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Chemical Nomenclature

The International Union for Pure and Applied Chemistry (IUPAC) will someday adopt a new system of chemical nomenclature that expands upon the one scientists currently use for naming hydrocarbons. This new system will emphasize reducing chemical compounds into only a few basic literal components, thereby removing the need to introduce new terms for the more complicated chemicals, while simultaneously making the drawing out of structural formulas of said compounds significantly easier and understandable for both novices and experts. This new system can even be fed into computers to have them replicate the said chemicals, and introduces a streamlined methodology that is far more intuitive and flexible than the current version.

See also SMILES - Simplified Molecular Input Line Specification. This is a system that can acommodate arbitrary compounds, including steroids and other complex ring-structured compounds.

The Current Version

The current version of IUPAC has the following rules:

Basic Hydrocarbons

If a hydrocarbon has all single bonds, then ending is -ane, as in methane.

If a hydrocarbon has one or more double bonds, then ending is -ene, as in ethene.

If a hydrocarbon has one or more triple bonds, the ending is -yne, as in ethyne.

If a hydrocarbon with a double bond has more carbon atoms on both sides of the double bond on the same side, then a -cis- must be added. If on the opposite side, then a -trans- must be added.

In the case of an -ene or an -yne ending, the position of the double or triple bonds is presented either between the base and the ending, as in pent-1-ene, or before the base, as in 1-pentene.

The base is the latin prefix denoting the number of carbons and related hydrogens. Therefore, methane has one carbon with its (4) hydrogens, and ethyne has two carbons and their hydrogens. The list is as follows:

  1. Meth-
  2. Eth-
  3. Prop-
  4. But-
  5. Pent-
  6. Hex-
  7. Sept-
  8. Oct-
  9. Non-
  10. Dec-

Those going above this are extremely rare. Higher ones, such as icosa-, do exist, but only for certain numbers (in this case 20).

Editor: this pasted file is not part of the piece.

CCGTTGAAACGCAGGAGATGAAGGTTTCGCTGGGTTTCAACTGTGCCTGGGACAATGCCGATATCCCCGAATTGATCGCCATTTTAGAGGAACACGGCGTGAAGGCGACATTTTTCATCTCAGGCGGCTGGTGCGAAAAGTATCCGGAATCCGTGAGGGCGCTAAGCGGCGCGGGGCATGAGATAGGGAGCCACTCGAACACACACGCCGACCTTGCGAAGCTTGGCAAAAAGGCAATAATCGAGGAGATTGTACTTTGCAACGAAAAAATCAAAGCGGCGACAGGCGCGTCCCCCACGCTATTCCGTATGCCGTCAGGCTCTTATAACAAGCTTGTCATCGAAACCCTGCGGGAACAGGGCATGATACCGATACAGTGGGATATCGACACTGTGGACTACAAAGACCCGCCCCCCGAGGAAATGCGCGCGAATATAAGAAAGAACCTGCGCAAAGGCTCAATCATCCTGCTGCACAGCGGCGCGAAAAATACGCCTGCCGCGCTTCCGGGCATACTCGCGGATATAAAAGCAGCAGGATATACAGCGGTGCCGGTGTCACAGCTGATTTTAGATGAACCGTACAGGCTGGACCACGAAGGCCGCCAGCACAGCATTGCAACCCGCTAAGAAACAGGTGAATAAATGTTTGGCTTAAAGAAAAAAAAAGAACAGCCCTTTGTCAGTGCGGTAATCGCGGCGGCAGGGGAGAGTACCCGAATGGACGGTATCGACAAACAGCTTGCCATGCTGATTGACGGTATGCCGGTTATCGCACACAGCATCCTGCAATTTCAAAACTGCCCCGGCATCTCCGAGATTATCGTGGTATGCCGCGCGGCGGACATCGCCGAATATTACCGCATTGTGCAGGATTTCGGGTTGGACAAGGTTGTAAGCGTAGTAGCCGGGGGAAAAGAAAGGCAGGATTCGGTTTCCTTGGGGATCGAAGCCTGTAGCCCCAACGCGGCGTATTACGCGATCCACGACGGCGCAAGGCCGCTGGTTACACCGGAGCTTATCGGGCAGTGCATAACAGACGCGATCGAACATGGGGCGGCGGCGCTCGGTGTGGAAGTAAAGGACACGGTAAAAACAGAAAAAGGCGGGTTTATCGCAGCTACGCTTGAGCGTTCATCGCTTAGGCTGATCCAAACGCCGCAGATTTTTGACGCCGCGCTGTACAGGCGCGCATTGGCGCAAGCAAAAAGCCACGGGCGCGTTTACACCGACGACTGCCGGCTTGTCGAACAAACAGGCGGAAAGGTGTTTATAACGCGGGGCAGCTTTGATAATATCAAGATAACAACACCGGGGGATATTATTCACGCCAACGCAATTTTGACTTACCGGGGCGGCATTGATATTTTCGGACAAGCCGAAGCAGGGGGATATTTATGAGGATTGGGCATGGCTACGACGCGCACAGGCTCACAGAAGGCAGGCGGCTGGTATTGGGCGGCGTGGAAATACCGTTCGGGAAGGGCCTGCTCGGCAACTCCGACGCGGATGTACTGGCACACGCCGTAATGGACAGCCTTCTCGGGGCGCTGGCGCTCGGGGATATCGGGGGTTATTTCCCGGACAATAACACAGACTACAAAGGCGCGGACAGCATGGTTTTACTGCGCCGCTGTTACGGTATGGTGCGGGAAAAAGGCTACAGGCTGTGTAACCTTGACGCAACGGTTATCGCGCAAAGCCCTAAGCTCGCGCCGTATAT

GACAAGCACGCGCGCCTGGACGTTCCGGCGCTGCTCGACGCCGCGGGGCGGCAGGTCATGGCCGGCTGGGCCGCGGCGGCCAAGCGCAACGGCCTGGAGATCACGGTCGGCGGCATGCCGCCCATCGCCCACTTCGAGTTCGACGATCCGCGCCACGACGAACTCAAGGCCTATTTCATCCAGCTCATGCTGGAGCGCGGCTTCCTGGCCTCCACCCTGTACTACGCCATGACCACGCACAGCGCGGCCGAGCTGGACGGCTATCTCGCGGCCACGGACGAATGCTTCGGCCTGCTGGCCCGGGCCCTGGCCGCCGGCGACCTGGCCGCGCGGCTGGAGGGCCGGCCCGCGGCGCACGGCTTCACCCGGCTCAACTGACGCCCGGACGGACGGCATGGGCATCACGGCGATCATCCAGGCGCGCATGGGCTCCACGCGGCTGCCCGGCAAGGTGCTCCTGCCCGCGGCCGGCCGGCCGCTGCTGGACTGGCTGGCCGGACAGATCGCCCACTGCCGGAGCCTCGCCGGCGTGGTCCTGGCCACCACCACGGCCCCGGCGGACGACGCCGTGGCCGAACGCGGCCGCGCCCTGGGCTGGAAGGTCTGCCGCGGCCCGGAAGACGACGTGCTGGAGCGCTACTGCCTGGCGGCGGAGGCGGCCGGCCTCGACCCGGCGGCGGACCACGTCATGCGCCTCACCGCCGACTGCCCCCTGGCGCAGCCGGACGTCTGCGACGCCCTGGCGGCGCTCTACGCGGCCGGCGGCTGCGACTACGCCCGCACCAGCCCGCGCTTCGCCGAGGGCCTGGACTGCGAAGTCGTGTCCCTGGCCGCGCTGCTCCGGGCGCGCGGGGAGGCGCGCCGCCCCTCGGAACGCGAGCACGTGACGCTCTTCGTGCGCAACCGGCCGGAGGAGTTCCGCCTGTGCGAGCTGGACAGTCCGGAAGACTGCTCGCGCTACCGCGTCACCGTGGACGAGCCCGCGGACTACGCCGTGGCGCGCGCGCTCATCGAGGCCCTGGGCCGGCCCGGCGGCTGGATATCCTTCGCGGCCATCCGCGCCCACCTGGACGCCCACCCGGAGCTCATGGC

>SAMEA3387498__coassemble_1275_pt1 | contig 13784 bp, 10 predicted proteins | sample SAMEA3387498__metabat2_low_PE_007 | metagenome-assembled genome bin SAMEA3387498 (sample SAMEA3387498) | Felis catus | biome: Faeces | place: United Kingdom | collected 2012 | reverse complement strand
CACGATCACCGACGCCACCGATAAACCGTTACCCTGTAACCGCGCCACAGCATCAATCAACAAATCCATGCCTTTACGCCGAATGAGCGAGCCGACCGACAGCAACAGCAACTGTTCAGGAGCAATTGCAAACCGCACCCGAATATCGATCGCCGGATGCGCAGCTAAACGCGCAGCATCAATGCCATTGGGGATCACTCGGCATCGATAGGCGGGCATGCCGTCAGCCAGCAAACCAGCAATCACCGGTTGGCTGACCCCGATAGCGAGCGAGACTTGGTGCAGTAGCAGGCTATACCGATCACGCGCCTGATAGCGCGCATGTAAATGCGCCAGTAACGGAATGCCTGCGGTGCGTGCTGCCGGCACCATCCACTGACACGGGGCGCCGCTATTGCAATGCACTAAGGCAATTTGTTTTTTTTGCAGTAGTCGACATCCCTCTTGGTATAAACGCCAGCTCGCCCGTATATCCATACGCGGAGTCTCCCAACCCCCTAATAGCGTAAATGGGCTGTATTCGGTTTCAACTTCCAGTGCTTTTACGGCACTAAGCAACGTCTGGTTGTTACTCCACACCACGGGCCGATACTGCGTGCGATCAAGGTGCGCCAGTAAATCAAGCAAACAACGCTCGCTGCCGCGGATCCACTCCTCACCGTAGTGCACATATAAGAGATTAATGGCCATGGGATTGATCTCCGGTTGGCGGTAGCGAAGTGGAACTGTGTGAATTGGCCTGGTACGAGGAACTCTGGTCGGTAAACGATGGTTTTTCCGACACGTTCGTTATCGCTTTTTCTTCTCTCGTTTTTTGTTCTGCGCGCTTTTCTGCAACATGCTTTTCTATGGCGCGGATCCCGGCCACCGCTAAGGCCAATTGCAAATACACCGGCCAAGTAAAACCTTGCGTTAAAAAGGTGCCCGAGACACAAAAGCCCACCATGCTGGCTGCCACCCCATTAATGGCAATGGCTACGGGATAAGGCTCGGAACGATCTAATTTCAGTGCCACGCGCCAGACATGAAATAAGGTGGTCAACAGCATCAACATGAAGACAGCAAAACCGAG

Branched Hydrocarbons

Consider the case of 1-methylbutanol, in which a methyl group is attached to a butane, forming a compound with five carbon atoms. The base name is the one that is the longest; in this case, the butane. The attached group is the prefix of the name, and its location is specified. Therefore, the 1-methyl shows what and where the attached carbon is. In the case of multiple, the form would be 1,1-methylbutanol or 1,3-methylbutanol, depending on what the compound is. If a compound has two different types of branches in addition to the main branch, then the prefixes come in alphabetical order (ie. eth- before meth-). The numbers in the prefix are always the lowest possible.

Cyclical Hydrocarbons

Cyclic hydrocarbons are given the cyclo- prefix, such as in cyclohexane.

One special class of cyclical hydrocarbon is benzene, which has 6 carbon atoms but only 6 hydrogen atoms due to its 3 resonant double bonds.

For benzenes with anything attached, the name quickly becomes a mess. Benzene with an OH- group attached is called phenol. Two benzenes sharing a bond is called napthalene. Each variation must therefore be learned separately.

Functional Groups

By functional groups, IUPAC refers to the following:

  • Haloalkanes, with chloro-, bromo-, and iodo
  • Carboxylic acid with -ic acid
  • Esters with ester
  • Ethers with ether
  • Alcohols with -ol or -ol alcohol
  • Aldehydes, with al
  • Ketones, with -one
  • Amines, with -amine
  • Amides, with -amide

Each of these must be learned separately.

The current nomenclature only allows for one of these functional groups in a compound, with the exception of the haloalkanes.

Difficulties with the Current Version

There are no rules for a hydrocarbon with one or more of both a double bond and a triple bond.

Easy to be confused, especially when many distinct components are involved.

Cannot name compounds with ions, and cannot name zwitterions.

Benzene compounds have no standard nomenclature and require memorization separately.

Compounds with multiple distinct formula groups have unusual names which require memorization separately.

Cannot handle sub-branches of branches. For example, if C20 had a branch with 5 carbons and that branch in turn had a methyl group attached, this would not be representable.

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